A Certain Scientific Railgun

“Every scientific truth goes through three stages. First, people say it conflicts with the Bible. Next they say it had been discovered before. Lastly they say they always believed in it.” – Louis Agassiz 

Having reviewed A Certain Magical Index a few weeks ago, I realize that it has only been a short amount of time for its spin-off series to also be released by Animatsu. This is a series that differs in certain respects to most spin-offs, in that it is as good as the original, and, some would argue, is even better.

A Certain Scientific Railgun focuses on the character Mikoto Misaka, one of the most powerful espers in Academy City. She is one of just seven espers to be ranked at the top “Level 5”, and has the power to control electricity. Her signature move is to flick coins which then act as super-fast bullets, hence her nickname “Railgun”.

As well as the series primarily being about Misaka, it also follows her friends. Besides Misaka there is also her flatmate Shirai Kuroko, a member of Judgement – the organisation that helps to control the peace of Academy City. Kuroko’s esper ability allows her to teleport. However, Kuroko’s main passion is for Misaka, to the point of complete and utter lusting for her, as well as being jealous of anyone getting close to her.

Elsewhere there is Uiharu Kazari, a minor level esper who is usually always seen wearing a flower crown in her hair, and also works for Judgement, mainly using her skill with computers. There is also Uiharu’s best friend Saten Ruiko, a Level 0 esper with no skill at all, who is seemingly desperate to find a way of boosting her skills.

While most of the stories appear to be stand-alone tales, eventually longer-running stories appear. Saten comes across some urban legends, learning about a device called “Level Upper” which allows anyone to boost their esper abilities quickly, and, not surprisingly, Saten is keen to find it, even after she learns that it is illegal to do so. She also comes across another legend about a woman who seems to suddenly strip in public. Misaka encounters this woman, Kiyama Harumi, and as the story rolls along, we discover that she is connected to the mysterious Level Upper, which begins to spread and have a horrifying effect on the users, but perhaps not as horrifying as earlier experiments that Harumi was forced to carry out.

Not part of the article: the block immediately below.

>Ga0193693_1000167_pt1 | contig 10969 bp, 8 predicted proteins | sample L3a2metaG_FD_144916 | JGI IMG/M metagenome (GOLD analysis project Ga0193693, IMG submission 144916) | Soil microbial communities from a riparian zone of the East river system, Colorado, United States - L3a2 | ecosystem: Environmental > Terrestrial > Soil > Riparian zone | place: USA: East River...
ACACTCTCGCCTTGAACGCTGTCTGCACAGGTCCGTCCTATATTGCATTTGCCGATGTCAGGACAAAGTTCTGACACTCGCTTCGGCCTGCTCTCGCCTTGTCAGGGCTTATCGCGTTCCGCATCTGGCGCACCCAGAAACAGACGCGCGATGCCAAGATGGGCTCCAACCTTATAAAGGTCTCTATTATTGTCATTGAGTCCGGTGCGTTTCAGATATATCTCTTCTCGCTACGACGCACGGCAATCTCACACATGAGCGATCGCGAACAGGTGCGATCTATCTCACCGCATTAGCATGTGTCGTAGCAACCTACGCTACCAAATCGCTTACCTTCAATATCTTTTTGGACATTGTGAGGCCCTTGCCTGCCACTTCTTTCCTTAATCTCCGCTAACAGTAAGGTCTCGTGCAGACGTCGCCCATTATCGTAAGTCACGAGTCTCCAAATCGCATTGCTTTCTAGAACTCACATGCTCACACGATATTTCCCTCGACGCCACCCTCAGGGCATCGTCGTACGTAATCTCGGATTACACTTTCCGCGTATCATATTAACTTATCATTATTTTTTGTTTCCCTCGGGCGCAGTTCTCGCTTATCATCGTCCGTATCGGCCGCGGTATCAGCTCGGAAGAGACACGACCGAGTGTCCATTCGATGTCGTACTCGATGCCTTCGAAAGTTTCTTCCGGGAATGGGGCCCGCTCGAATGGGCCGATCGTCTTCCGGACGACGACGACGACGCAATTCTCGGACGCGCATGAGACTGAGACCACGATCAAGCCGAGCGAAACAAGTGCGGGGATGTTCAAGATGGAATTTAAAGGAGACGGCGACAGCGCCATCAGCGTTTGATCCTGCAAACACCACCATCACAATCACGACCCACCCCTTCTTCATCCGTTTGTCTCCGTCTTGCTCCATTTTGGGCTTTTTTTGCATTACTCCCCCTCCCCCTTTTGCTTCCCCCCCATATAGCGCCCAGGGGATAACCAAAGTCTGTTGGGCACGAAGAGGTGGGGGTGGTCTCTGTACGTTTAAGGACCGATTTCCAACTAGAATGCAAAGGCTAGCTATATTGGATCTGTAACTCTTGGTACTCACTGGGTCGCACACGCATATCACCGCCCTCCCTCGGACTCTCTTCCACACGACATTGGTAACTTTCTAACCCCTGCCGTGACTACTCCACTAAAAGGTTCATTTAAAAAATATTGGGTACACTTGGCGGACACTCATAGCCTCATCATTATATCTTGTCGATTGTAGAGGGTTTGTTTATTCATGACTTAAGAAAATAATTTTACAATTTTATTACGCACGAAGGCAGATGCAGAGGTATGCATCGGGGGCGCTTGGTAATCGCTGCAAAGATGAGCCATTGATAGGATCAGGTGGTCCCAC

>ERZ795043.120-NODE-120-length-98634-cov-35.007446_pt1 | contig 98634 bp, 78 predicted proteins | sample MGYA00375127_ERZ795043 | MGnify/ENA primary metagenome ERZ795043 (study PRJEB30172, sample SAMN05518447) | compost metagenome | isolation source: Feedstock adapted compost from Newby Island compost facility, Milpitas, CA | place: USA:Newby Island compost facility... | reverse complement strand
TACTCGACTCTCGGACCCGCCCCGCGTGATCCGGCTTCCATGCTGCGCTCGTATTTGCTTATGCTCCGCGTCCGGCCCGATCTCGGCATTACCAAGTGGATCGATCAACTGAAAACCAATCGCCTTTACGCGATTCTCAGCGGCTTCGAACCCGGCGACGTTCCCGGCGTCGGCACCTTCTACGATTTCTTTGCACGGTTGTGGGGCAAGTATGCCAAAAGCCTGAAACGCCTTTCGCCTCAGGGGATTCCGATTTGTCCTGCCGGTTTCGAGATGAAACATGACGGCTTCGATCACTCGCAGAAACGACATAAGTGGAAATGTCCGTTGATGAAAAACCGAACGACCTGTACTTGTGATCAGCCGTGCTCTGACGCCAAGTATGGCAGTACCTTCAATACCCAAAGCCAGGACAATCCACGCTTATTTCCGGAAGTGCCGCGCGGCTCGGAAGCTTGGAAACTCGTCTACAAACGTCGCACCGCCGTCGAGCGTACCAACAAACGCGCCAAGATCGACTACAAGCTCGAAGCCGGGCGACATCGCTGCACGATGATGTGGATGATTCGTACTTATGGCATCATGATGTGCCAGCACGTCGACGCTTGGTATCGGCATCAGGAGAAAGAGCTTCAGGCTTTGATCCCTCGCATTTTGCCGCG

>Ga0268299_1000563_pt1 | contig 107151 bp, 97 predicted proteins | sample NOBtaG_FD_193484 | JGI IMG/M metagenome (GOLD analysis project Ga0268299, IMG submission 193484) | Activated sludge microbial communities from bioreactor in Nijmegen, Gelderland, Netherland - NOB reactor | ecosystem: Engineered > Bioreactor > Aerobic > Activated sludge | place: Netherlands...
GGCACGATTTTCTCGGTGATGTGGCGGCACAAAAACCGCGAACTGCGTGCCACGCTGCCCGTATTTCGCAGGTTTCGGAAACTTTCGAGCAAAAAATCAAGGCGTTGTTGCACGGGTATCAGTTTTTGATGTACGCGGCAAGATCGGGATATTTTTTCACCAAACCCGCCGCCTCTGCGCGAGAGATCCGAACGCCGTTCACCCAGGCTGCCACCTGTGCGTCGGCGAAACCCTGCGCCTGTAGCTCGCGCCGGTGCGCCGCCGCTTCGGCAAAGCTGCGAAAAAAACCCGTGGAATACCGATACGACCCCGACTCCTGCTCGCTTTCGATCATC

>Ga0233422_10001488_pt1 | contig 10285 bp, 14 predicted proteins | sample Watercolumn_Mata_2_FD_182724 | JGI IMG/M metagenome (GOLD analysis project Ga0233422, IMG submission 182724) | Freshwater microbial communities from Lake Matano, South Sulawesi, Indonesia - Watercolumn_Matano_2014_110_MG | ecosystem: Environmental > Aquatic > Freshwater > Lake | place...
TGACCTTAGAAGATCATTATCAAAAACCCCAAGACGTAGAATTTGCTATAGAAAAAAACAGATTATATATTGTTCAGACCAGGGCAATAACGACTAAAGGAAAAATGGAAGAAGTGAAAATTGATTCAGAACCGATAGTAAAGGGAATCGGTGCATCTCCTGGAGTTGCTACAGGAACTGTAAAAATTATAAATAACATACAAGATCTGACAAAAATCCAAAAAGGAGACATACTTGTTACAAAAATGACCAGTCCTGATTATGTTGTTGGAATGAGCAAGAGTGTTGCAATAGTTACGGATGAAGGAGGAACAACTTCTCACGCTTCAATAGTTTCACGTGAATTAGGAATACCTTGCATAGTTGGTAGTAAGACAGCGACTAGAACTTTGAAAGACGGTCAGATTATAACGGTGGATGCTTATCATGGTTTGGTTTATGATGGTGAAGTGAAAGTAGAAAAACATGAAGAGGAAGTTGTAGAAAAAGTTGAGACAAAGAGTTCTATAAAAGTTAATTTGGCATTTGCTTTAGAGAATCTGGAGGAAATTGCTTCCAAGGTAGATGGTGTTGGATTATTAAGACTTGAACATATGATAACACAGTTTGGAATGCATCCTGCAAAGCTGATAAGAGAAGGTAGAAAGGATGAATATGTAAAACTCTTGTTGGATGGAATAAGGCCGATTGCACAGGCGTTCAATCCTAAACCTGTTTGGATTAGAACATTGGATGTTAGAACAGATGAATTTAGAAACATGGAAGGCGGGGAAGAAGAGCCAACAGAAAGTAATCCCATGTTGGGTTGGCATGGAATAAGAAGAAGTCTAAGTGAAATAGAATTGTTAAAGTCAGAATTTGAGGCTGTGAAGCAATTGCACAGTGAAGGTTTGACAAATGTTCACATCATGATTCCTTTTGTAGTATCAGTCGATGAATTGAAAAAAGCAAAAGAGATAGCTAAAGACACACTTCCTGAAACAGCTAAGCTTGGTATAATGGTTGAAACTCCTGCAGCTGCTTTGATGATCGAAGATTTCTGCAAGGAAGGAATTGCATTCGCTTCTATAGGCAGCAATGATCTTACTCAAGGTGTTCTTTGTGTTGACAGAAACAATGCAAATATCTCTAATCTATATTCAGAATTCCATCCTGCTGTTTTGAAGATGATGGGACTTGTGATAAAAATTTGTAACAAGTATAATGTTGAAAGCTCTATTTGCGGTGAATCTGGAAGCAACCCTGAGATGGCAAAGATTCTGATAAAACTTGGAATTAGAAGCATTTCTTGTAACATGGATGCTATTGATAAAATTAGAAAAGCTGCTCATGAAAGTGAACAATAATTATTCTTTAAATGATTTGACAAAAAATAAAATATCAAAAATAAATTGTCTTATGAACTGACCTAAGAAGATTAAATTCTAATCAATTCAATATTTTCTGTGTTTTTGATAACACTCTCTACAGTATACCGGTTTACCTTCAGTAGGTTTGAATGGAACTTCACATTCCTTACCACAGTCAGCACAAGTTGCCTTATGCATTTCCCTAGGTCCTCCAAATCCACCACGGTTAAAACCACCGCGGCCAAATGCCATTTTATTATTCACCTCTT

Between Magical Index and Scientific Railgun, I think that I prefer this series, the spin-off, out of the two. The main reason for this is that Railgun is a funnier show. It should be pointed out however that a fair bit of the humour comes from fan-service, so this may put off some viewers. However, the creative team seem to get the balance right. The funniest moments come from Kuroko and her many attempts to woo Misaka. There are sequences in which Uihara and Saten go through Kuroko’s kinky underwear including some all-body fishnets, while Misaka is embarrassed by her own rather cute underwear.

Misaka’s fondness for cuteness, especially for a particular frog mascot, is a particular recurring gag in the show. There are also some more highbrow gags. There are scenes that reference the films Casablanca and 2001: A Space Odyssey. As well as this, there are also enjoyable side stories involving the shows minor characters. 

In terms of down points, the music is not that exciting, and some of the plots seem a bit badly written. For example, one features a monster that threatens to attacks a rather conveniently located nuclear reactor. Also the character who is revealed to be the central villain comes across as stereotypically evil rather than anything more subtle. Extras are also somewhat limited, consisting of some episode commentaries, textless opening and closing sequences, and trailers.

A Certain Scientific Railgun shows that a good idea can also lead to some better ideas. Compared to Magical Index‘s more serious tone, this is an entertaining series.

8 / 10

Ian Wolf

Ian works as an anime and manga critic for Anime UK News, and is also the manga critic for MyM Magazine. Outside of anime, he also is the editor of On The Box, data specialist for the British Comedy Guide, is QI's most pedantic viewer, has written questions for both The Wall and Richard Osman's House of Games, and has been a contestant on Mastermind.

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